Researchers at the University of New Hampshire report that they have created an easy-to-make, low-cost injectable hydrogel formulated to help wounds heal faster, especially for patients with compromised health issues, they suggest.
“While valuable for helping patients, current hydrogels have limited clinical efficacy,” says Kyung Jae Jeong, assistant professor of chemical engineering at UNH, in a media release. “We discovered a simple solution to make the hydrogels more porous and therefore help to speed up the healing.”
In the study, recently published in the journal of ACS Applied Bio Materials, the researchers outline how they made a macroporous hydrogel by combining readily available gelatin microgels – hydrogels that are a few hundred microns in diameter – with an inexpensive enzyme called microbial transglutaminase (mTG). Gelatin was used because it is a natural protein derived from collagen, a protein found in connective tissue in the body such as skin.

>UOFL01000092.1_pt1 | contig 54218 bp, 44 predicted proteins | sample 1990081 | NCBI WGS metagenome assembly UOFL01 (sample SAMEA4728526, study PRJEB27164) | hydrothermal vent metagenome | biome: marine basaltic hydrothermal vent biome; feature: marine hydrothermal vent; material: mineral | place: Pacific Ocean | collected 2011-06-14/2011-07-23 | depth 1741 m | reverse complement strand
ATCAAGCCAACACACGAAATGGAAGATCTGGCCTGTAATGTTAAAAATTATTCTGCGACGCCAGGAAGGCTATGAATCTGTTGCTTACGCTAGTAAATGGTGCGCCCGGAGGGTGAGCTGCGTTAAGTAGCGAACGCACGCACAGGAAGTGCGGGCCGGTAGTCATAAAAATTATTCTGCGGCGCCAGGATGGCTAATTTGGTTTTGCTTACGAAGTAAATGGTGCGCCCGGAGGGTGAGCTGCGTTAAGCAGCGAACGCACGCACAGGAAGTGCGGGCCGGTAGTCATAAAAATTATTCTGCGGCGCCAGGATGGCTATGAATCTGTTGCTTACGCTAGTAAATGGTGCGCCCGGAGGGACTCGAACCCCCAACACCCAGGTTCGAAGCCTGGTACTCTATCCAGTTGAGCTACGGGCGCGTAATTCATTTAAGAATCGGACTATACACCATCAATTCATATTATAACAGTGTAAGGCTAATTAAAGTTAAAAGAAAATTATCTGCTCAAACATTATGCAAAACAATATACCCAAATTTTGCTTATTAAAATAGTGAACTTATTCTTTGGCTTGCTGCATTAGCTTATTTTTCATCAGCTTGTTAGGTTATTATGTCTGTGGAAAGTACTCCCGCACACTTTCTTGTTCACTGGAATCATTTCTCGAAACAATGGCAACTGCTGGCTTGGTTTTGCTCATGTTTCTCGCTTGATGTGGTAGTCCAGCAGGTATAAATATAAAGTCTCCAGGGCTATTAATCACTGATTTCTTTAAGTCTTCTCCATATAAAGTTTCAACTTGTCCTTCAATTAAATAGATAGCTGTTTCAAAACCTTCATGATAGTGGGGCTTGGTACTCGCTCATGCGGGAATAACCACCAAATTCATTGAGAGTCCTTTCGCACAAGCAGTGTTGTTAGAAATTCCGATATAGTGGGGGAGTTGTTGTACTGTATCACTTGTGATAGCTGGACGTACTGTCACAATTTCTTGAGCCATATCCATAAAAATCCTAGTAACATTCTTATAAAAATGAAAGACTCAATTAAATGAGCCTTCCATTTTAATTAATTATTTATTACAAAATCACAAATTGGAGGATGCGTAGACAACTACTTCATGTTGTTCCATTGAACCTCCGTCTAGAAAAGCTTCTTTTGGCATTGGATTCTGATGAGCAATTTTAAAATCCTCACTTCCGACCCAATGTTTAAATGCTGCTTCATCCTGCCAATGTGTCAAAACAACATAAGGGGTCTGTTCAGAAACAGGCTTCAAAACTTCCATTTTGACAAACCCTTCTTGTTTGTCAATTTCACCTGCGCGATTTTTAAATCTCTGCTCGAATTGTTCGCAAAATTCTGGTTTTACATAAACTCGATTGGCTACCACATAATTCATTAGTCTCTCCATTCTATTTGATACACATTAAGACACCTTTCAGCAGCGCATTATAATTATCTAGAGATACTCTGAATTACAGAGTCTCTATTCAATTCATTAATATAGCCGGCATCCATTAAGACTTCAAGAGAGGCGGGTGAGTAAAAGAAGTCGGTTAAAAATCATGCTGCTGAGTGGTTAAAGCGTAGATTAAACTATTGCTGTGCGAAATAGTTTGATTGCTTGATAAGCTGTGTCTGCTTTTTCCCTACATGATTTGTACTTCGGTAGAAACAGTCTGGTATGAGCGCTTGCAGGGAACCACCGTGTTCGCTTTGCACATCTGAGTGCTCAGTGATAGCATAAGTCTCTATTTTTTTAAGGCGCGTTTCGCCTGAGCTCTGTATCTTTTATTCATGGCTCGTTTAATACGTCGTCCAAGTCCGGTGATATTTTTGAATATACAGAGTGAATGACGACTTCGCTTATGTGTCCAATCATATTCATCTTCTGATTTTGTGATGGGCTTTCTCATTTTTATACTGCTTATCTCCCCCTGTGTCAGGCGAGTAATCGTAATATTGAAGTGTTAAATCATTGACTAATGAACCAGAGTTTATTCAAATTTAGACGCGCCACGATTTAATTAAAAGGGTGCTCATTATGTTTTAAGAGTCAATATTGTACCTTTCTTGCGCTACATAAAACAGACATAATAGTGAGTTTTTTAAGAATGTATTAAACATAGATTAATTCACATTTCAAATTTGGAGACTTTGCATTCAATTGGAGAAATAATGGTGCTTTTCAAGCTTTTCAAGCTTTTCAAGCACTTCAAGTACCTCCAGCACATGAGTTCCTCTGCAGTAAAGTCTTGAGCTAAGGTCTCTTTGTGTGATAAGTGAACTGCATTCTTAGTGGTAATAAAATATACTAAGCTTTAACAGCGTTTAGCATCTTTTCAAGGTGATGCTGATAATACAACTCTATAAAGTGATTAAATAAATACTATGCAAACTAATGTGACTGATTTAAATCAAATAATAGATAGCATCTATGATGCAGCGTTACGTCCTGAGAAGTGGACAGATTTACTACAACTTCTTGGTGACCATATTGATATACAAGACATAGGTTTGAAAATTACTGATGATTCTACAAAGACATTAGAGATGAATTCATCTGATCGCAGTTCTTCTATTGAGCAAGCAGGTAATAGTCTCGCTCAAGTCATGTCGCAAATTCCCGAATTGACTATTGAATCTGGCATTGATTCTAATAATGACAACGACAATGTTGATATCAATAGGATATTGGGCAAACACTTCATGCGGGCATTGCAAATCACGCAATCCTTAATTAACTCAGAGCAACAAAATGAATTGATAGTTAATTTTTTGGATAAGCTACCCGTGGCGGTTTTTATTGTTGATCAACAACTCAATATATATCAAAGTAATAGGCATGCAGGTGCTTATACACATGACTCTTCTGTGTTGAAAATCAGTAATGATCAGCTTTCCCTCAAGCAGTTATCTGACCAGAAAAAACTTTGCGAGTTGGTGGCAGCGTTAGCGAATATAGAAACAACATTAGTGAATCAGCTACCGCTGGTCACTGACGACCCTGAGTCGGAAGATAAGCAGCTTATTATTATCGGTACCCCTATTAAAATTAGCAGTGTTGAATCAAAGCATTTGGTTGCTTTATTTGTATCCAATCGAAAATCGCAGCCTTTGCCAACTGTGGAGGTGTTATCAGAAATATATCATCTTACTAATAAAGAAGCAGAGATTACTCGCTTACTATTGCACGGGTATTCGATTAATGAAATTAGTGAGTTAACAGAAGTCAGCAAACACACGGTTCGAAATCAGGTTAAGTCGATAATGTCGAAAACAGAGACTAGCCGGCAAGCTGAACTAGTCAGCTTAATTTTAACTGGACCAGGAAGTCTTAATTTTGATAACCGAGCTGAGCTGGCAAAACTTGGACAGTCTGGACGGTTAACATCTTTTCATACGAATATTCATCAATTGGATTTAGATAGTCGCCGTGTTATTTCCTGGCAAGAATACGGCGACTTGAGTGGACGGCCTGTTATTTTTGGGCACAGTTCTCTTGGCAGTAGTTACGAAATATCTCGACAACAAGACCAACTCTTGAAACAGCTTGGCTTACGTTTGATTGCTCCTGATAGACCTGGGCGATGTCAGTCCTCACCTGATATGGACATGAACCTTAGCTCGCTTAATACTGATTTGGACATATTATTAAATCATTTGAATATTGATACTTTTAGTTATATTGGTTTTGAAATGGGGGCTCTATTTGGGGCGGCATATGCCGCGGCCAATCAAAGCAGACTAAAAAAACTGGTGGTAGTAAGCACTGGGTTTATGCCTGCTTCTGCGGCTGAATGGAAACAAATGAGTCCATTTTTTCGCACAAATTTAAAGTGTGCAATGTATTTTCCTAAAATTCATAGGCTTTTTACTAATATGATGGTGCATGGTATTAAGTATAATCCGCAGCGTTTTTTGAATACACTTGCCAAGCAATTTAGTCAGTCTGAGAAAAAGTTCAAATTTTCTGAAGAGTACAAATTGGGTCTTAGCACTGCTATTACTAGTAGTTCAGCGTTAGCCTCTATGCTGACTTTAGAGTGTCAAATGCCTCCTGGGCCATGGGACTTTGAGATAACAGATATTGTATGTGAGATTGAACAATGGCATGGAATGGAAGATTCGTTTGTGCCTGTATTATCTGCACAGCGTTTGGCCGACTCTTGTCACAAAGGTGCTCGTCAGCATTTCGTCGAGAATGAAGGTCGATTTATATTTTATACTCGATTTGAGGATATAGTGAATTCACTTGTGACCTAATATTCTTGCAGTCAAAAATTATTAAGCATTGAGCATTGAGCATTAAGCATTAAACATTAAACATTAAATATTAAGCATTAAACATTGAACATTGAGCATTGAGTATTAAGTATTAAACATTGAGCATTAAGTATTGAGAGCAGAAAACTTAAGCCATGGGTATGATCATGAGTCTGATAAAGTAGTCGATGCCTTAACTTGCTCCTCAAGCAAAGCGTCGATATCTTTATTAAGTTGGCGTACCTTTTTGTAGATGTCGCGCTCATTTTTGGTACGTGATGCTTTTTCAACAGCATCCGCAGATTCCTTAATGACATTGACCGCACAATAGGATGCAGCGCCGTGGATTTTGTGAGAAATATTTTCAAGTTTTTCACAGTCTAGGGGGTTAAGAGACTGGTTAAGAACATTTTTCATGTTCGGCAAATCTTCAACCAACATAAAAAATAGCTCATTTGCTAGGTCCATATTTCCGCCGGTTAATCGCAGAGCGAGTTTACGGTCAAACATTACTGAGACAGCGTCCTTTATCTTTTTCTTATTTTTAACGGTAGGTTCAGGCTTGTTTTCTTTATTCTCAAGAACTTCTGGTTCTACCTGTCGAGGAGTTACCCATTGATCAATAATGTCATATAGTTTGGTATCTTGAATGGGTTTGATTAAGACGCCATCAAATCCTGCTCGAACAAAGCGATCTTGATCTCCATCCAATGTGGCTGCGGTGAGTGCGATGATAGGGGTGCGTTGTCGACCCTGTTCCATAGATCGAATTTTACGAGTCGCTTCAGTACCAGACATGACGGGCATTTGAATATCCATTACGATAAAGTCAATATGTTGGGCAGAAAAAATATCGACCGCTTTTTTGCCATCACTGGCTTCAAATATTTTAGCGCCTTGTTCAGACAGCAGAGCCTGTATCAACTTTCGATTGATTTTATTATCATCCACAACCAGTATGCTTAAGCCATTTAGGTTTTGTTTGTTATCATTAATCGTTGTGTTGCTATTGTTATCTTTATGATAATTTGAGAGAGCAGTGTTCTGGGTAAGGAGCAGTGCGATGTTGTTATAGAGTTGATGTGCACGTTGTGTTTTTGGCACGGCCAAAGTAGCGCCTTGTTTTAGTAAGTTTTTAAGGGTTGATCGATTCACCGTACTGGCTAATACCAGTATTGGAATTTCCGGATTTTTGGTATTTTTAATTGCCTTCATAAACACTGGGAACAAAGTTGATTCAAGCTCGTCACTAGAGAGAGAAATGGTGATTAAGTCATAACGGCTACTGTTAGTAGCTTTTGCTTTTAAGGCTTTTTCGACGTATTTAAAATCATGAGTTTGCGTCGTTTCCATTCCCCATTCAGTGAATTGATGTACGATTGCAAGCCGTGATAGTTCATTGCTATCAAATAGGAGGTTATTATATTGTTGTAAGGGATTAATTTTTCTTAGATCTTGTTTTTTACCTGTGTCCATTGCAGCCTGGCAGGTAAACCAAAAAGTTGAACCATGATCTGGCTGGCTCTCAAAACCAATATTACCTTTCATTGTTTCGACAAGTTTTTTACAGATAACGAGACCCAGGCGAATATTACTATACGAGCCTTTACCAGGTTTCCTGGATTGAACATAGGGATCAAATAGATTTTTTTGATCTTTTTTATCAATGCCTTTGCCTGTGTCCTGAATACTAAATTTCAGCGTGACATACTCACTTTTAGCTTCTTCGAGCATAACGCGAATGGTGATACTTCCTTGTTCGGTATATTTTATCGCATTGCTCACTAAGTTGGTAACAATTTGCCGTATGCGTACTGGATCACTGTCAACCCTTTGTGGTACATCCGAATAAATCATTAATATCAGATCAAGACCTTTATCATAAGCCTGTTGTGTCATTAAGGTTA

Assembling these tiny microgels with mTG helped create a hydrogel with large enough pores for the neighboring cells to move into the wound for repair. In addition, this new injectable formulation allows for the slow release of protein drugs to aid wound healing, such as platelet-derived growth factor (PDGF). The researchers compared conventional nonporous hydrogels with the new macroporous hydrogels, and found a notable increase in the migration of tissue cells inside the hydrogel, which is the hallmark of wound healing, the release explains.
Along with diabetic ulcers, the macroporous hydrogel could help with other forms of healing on the skin, cornea, internal organs during surgery, and even has military implications, according to the researchers.
[Source(s): University of New Hampshire, EurekAlert]